Filter by Category:
Reader's Workshop Management
Standardized Reading Assessments
Annotating & Note-Taking
Writing About Reading
Fluency & Phonics
Provide support for idea generating
december 6, 2010
Free-choice writing can be difficult if students don’t know what to write about. Consider some of these grade-level suggestions to support topic generation.
Without the element of choice, the joy of writing, like the joy of reading, could suffer a terrible fate. “Readicide,” according to Kelly Gallagher, is “the systematic killing of the love of reading…” Gallagher’s book, Readicide, focuses on the negative, forced reading practices found in some schools.
Just as these practices remove the joy of reading, so the removal of free choice from writing can result in the same consequence for writing: writicide! However, if no one has any ideas, focus on idea gathering before turning students loose on free-choice writing. Writers forget how to dream up their own ideas without ample practice. Ease them back into thinking and dreaming with some of the following activities:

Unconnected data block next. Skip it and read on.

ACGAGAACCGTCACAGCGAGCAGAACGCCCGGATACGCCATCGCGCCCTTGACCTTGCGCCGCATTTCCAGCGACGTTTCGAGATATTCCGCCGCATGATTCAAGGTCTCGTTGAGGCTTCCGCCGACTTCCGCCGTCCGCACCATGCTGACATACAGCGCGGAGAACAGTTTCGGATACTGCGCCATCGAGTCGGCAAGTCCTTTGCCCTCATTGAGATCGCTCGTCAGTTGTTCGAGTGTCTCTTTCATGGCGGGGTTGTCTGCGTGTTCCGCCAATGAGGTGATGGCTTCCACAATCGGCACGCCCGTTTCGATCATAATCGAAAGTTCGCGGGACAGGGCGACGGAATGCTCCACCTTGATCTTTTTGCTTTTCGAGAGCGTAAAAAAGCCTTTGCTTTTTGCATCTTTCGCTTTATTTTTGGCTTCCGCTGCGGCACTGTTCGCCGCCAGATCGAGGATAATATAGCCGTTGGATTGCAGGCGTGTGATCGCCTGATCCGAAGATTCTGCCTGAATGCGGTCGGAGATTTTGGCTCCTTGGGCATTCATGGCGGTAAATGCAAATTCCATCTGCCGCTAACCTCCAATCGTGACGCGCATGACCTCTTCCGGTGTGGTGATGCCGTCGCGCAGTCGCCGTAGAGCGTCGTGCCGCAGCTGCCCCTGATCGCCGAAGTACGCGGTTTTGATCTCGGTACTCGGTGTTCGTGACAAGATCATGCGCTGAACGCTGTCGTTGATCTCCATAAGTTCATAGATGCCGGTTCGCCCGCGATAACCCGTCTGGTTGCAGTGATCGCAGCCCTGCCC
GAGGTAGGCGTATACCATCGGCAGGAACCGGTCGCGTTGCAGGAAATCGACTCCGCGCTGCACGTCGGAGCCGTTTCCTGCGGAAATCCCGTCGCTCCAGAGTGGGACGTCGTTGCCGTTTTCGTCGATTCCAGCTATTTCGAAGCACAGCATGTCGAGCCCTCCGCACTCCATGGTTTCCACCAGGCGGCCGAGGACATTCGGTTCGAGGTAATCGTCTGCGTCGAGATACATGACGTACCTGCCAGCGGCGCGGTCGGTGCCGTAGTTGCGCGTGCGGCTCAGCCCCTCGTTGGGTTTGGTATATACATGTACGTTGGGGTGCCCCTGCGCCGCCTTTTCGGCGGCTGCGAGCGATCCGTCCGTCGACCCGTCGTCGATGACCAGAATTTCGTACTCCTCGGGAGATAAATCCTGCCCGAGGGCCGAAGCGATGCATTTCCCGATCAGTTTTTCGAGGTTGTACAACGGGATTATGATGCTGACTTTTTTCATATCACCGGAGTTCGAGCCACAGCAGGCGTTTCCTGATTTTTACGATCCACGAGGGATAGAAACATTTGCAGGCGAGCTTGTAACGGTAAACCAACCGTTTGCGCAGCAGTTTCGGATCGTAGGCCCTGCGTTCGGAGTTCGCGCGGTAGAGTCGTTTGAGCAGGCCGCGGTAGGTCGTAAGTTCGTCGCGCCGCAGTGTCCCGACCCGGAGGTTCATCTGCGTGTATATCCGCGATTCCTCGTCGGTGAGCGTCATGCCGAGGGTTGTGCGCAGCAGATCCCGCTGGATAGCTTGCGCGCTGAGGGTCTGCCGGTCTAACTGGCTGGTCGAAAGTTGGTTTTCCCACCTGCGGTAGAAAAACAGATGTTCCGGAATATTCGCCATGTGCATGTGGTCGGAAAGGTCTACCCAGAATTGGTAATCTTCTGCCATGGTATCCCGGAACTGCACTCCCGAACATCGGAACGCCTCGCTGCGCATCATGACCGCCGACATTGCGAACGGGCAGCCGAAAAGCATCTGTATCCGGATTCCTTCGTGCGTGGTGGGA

Use picture files
Put up a picture on flip-chart paper and do a class list of possible topics from that one picture.
Show and tell and beyond
After a student shares, ask students to brainstorm topic ideas triggered by the shared item. Post the ideas on another flip-chart page.
What do you do?
Make lists of hobbies, school activities, extra-curricular activities and then brainstorm different genres possible for different topics. (NOTE: These lists make great fuel for character development in fiction writing!)
Become window watchers
Ask students to list everything they see or imagine as they look out (or at) a window for two minutes.
What do you care about?
Provide some discussion time for peers to make lists of things that really matter to them (e.g., social issues, friendships, school or local problems, etc.). Let them talk and list in pairs or trios.
Inspire ideas with songs
Ask students to write down as many song titles as they can. From the list, challenge them to use one (or more) as an idea to write about. (Students may be able to combine several song titles into one piece.)
Consider allowing a little free-choice writing within the otherwise assigned writing. Free choice can freeing and refreshing. Sometimes it frees up a child who might otherwise remain sealed and silent.